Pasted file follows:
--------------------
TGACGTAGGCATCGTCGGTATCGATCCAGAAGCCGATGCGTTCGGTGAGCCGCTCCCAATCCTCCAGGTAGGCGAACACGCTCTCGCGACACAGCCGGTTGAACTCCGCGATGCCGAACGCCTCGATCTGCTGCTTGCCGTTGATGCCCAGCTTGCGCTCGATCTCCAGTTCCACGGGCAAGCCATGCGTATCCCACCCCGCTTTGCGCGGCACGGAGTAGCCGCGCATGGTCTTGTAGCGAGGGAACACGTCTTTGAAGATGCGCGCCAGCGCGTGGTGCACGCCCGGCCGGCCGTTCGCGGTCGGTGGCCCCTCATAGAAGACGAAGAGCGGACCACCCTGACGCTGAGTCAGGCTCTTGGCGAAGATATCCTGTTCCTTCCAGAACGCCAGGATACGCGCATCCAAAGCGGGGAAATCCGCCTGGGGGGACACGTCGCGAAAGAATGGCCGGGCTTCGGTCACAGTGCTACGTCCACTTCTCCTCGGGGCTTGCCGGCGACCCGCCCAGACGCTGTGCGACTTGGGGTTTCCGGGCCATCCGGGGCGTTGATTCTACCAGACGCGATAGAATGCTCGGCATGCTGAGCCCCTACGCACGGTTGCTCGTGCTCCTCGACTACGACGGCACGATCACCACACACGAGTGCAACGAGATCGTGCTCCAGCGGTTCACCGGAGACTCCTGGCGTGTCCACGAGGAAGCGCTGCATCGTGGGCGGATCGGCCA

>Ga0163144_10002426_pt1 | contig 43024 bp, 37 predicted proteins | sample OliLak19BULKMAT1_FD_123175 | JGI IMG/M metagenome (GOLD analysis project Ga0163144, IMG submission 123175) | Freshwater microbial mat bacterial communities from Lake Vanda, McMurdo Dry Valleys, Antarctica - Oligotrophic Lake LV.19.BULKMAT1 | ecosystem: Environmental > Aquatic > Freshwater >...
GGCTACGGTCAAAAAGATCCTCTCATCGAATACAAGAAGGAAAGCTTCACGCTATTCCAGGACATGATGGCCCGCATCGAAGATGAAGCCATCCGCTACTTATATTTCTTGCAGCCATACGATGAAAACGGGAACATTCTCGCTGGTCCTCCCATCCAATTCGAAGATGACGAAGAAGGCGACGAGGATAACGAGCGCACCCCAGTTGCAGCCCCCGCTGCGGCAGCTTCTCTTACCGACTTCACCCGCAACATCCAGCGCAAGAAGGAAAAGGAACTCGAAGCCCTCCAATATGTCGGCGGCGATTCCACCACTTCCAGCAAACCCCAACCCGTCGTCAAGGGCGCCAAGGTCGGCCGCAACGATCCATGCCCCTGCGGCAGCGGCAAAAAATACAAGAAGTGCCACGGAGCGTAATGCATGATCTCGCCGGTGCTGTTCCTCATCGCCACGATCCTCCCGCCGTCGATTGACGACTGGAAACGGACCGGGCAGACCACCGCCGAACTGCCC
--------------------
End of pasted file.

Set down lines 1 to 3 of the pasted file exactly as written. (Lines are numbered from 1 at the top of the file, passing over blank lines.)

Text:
TGACGTAGGCATCGTCGGTATCGATCCAGAAGCCGATGCGTTCGGTGAGCCGCTCCCAATCCTCCAGGTAGGCGAACACGCTCTCGCGACACAGCCGGTTGAACTCCGCGATGCCGAACGCCTCGATCTGCTGCTTGCCGTTGATGCCCAGCTTGCGCTCGATCTCCAGTTCCACGGGCAAGCCATGCGTATCCCACCCCGCTTTGCGCGGCACGGAGTAGCCGCGCATGGTCTTGTAGCGAGGGAACACGTCTTTGAAGATGCGCGCCAGCGCGTGGTGCACGCCCGGCCGGCCGTTCGCGGTCGGTGGCCCCTCATAGAAGACGAAGAGCGGACCACCCTGACGCTGAGTCAGGCTCTTGGCGAAGATATCCTGTTCCTTCCAGAACGCCAGGATACGCGCATCCAAAGCGGGGAAATCCGCCTGGGGGGACACGTCGCGAAAGAATGGCCGGGCTTCGGTCACAGTGCTACGTCCACTTCTCCTCGGGGCTTGCCGGCGACCCGCCCAGACGCTGTGCGACTTGGGGTTTCCGGGCCATCCGGGGCGTTGATTCTACCAGACGCGATAGAATGCTCGGCATGCTGAGCCCCTACGCACGGTTGCTCGTGCTCCTCGACTACGACGGCACGATCACCACACACGAGTGCAACGAGATCGTGCTCCAGCGGTTCACCGGAGACTCCTGGCGTGTCCACGAGGAAGCGCTGCATCGTGGGCGGATCGGCCA

>Ga0163144_10002426_pt1 | contig 43024 bp, 37 predicted proteins | sample OliLak19BULKMAT1_FD_123175 | JGI IMG/M metagenome (GOLD analysis project Ga0163144, IMG submission 123175) | Freshwater microbial mat bacterial communities from Lake Vanda, McMurdo Dry Valleys, Antarctica - Oligotrophic Lake LV.19.BULKMAT1 | ecosystem: Environmental > Aquatic > Freshwater >...
GGCTACGGTCAAAAAGATCCTCTCATCGAATACAAGAAGGAAAGCTTCACGCTATTCCAGGACATGATGGCCCGCATCGAAGATGAAGCCATCCGCTACTTATATTTCTTGCAGCCATACGATGAAAACGGGAACATTCTCGCTGGTCCTCCCATCCAATTCGAAGATGACGAAGAAGGCGACGAGGATAACGAGCGCACCCCAGTTGCAGCCCCCGCTGCGGCAGCTTCTCTTACCGACTTCACCCGCAACATCCAGCGCAAGAAGGAAAAGGAACTCGAAGCCCTCCAATATGTCGGCGGCGATTCCACCACTTCCAGCAAACCCCAACCCGTCGTCAAGGGCGCCAAGGTCGGCCGCAACGATCCATGCCCCTGCGGCAGCGGCAAAAAATACAAGAAGTGCCACGGAGCGTAATGCATGATCTCGCCGGTGCTGTTCCTCATCGCCACGATCCTCCCGCCGTCGATTGACGACTGGAAACGGACCGGGCAGACCACCGCCGAACTGCCC